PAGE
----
Postfix dkim and spf filtering

Installing OpenDKIM:
yum install opendkim

Create private and public key:

mkdir /etc/opendkim/keys/myhostname.lt
/usr/sbin/opendkim-genkey -D /etc/opendkim/keys/myhostname.lt/ -d myhostname.lt -s default
chown -R root:opendkim /etc/opendkim/keys/myhostname.lt
chmod 640 /etc/opendkim/keys/myhostname.lt/default.private
chmod 644 /etc/opendkim/keys/myhostname.lt/default.txt

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Setting static IP in CentOS 7 Minimal Installation

In order to set the network adapter and get get CentOS to communicate on the network the Ethernet adapter will need to be configured. In this lesson I will set a static IP address for the network adapter. To view a list of your network adapters use the command ip addr.

The configuration file for the network adapter should be located at /etc/sysconfig/network-scripts/ifcfg-enp0s3. With the minimal installation of CentOS there are not many options available to configure the network adapter. One option is to use the vi editor or nano to configure ifcfg-enp0s3. Another option is to use the nmtui utility to edit the network adapter. (more…)

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Prevent DOS with iptables

Of course there are several types of DOS attacks , in this post I will demonstrating the use if iptables to limit the traffic on port 80.

The goal is to keep your web server “responsive” to legitimate traffic, but to throttle back on excessive (potential DOS) traffic.

In this demonstration iptables is configured :

  1. The default policy is ACCEPT (to prevent lockout in the event of flushing the rules with iptables -F).
  2. “Legitimate” traffic is then allowed. In this example I am allowing traffic only on port 80.
  3. All other traffic is then blocked at the end of the INPUT chain (the final rule in the INPUT chain is to DROP all traffic).

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CentOS timezone config

CentOS timezone config files and directories

  • /usr/share/zoneinfo/ – The system timezone directory contains the files as per timezone name. For example, the file /usr/share/zoneinfo/America/New_York represents time zone for New York.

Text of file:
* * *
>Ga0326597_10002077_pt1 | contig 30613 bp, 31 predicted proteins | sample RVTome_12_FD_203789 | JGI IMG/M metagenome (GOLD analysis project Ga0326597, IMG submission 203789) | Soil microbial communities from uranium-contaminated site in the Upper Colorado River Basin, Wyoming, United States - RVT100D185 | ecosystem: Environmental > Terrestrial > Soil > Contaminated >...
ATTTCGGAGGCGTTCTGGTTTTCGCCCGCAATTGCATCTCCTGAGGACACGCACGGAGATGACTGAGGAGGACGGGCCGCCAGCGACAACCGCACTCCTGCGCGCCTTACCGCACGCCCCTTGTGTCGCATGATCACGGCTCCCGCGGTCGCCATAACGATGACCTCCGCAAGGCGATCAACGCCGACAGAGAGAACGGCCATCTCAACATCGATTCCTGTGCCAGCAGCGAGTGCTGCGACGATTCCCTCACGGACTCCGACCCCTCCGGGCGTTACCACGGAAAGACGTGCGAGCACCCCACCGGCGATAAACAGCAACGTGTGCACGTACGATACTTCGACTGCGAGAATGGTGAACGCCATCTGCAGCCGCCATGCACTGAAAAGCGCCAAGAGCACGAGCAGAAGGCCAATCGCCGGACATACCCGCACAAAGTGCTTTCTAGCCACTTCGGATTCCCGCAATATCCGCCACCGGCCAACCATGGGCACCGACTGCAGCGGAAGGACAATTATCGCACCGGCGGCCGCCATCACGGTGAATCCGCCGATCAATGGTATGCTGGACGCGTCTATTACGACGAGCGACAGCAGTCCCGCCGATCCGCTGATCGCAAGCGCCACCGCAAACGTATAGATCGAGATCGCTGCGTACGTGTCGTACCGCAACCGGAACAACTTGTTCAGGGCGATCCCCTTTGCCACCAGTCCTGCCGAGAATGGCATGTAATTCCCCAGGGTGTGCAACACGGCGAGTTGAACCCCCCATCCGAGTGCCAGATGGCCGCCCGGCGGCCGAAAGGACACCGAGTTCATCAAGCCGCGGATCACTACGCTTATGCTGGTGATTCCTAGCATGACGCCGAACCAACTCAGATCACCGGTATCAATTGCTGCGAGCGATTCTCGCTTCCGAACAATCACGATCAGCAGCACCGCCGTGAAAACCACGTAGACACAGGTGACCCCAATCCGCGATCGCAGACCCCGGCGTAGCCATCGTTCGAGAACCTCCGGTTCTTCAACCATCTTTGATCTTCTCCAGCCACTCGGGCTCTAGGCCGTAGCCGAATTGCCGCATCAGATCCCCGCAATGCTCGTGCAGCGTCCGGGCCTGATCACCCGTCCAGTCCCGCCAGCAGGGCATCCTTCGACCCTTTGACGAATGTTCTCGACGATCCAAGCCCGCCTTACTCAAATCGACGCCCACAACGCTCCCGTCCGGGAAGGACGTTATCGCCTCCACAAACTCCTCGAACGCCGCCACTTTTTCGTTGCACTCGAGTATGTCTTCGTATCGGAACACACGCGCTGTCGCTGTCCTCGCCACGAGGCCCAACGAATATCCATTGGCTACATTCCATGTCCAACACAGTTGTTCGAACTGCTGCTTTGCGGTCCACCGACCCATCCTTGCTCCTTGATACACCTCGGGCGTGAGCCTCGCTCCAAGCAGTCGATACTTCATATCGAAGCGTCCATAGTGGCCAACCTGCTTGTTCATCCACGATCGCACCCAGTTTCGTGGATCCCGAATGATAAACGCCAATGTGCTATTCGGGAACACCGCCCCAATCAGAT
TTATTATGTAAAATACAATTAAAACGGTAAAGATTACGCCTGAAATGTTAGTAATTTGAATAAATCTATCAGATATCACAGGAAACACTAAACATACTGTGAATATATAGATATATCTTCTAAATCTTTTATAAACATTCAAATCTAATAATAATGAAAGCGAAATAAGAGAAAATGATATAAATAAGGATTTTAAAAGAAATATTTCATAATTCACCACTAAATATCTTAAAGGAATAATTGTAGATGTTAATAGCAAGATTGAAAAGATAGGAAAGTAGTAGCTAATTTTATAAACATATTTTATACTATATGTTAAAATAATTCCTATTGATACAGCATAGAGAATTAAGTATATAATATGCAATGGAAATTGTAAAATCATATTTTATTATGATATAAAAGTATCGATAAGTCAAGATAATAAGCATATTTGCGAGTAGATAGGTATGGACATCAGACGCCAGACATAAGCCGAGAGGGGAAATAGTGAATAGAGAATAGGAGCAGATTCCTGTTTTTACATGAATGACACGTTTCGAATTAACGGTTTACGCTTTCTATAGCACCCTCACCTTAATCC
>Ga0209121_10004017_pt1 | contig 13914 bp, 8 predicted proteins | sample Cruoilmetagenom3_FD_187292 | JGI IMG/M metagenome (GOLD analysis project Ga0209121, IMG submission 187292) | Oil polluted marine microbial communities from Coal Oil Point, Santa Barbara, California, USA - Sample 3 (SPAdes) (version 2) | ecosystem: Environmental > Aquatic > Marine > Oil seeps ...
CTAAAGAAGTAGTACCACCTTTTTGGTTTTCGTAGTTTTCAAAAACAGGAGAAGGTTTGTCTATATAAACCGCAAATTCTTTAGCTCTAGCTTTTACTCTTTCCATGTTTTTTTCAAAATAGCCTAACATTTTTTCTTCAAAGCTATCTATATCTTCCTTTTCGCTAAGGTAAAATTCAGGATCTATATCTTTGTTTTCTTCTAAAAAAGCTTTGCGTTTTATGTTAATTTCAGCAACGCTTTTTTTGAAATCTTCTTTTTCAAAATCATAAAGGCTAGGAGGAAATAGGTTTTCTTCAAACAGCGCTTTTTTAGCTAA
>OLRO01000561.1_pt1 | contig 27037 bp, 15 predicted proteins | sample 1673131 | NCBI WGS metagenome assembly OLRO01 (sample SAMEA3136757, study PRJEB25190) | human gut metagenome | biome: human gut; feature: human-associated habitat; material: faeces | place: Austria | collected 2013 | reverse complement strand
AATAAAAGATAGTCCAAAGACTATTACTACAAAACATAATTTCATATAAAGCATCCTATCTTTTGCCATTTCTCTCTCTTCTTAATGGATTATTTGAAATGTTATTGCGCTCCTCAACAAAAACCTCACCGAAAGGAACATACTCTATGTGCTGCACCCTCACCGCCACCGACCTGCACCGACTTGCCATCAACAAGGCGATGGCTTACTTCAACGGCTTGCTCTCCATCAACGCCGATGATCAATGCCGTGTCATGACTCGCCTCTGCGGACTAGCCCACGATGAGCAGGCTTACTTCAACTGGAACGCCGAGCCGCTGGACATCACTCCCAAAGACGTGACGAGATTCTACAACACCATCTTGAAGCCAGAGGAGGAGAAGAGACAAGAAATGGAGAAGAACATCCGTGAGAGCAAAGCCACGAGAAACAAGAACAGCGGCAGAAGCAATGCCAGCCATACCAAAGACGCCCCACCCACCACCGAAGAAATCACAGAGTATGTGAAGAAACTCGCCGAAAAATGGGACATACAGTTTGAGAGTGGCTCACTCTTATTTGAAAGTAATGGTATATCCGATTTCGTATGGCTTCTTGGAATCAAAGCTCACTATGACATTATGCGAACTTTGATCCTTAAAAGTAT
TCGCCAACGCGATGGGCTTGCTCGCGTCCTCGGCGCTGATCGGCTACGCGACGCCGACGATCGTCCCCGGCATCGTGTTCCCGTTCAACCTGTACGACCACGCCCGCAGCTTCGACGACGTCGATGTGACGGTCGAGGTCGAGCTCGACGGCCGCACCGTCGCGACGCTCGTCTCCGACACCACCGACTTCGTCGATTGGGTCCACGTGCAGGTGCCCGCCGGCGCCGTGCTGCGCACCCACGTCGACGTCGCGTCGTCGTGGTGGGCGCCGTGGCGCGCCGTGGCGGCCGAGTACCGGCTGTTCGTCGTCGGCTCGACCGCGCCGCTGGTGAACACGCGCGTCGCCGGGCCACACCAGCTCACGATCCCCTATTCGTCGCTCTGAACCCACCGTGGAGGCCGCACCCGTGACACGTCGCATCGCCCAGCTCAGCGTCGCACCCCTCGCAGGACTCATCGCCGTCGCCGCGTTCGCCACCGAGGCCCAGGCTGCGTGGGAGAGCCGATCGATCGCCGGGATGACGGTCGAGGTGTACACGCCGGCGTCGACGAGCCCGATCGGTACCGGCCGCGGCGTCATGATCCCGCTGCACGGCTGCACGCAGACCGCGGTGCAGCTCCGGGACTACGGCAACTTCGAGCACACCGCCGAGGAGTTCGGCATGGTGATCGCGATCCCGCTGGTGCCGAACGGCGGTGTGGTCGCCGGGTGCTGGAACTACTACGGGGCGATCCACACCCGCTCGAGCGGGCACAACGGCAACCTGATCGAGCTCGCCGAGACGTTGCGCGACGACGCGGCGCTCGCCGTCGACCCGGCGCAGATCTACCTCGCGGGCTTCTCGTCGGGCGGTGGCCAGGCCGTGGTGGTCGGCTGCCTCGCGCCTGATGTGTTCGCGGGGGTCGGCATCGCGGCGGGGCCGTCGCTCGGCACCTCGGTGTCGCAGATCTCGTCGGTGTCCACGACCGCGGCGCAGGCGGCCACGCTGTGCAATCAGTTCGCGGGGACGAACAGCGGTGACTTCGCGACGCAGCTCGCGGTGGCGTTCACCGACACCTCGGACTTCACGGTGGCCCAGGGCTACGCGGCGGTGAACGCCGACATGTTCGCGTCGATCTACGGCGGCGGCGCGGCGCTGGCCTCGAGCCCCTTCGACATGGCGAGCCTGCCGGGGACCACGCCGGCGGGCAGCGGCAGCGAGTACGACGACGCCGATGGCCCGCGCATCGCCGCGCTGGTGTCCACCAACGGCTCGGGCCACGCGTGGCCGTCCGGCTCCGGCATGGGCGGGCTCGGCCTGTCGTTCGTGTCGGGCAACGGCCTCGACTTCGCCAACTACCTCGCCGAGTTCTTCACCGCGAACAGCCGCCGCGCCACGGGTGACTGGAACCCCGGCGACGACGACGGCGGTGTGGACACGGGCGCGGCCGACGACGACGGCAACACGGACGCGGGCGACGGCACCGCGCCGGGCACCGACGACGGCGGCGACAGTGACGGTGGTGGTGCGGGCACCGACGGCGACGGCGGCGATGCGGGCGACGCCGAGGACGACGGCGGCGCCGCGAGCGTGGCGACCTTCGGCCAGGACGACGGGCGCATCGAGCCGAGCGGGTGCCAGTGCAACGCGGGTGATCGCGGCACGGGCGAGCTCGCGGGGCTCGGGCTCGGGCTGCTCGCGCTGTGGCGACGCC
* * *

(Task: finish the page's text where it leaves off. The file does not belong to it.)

• /etc/localtime – It is a symlink to the file localtime or to the correct timezone file in the system located in /usr/share/zoneinfo/ directory.

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.htaccess Error Documents

Apache allows you to customize the server at the directory level, using .htaccess files. This tutorial explains how to use them to serve custom 404 error (page not found), and other common error pages, to your users.

Server response codes

A server reponse code is a three digit number sent by a server to a user in response to a request for a web page or document. They tell the user whether the request can be completed, or if the server needs more information, or if the server cannot complete the request. Usually, these codes are sent ‘silently’ – so you never see them, as a user – however, there are some common ones that you may wish to set up error pages for, and they are listed below. Most people will only ever need to set up error pages for server codes 400, 401, 403, 404 and 500, and you would be wise to always have an error document for 404 errors at the very least.

It is also relatively important to ensure that any error page is over 512 bytes in size. Internet Explorer 5, when sent an error page of less than 512 bytes, will display its own default error document instead of your one. Feel free to use padding if this is an issue – personally, I’m not going to increase the size of a page because Internet Explorer 5 doesn’t behave well.

In order to set up an error page for any other error codes, you simply add more lines to your .htaccess file. If you wanted to have error pages for the above five errors, your .htaccess file might look something like this:
ErrorDocument 400 /400.html
ErrorDocument 401 /401.html
ErrorDocument 403 /403.html
ErrorDocument 404 /404.html
ErrorDocument 500 /500.html (more…)

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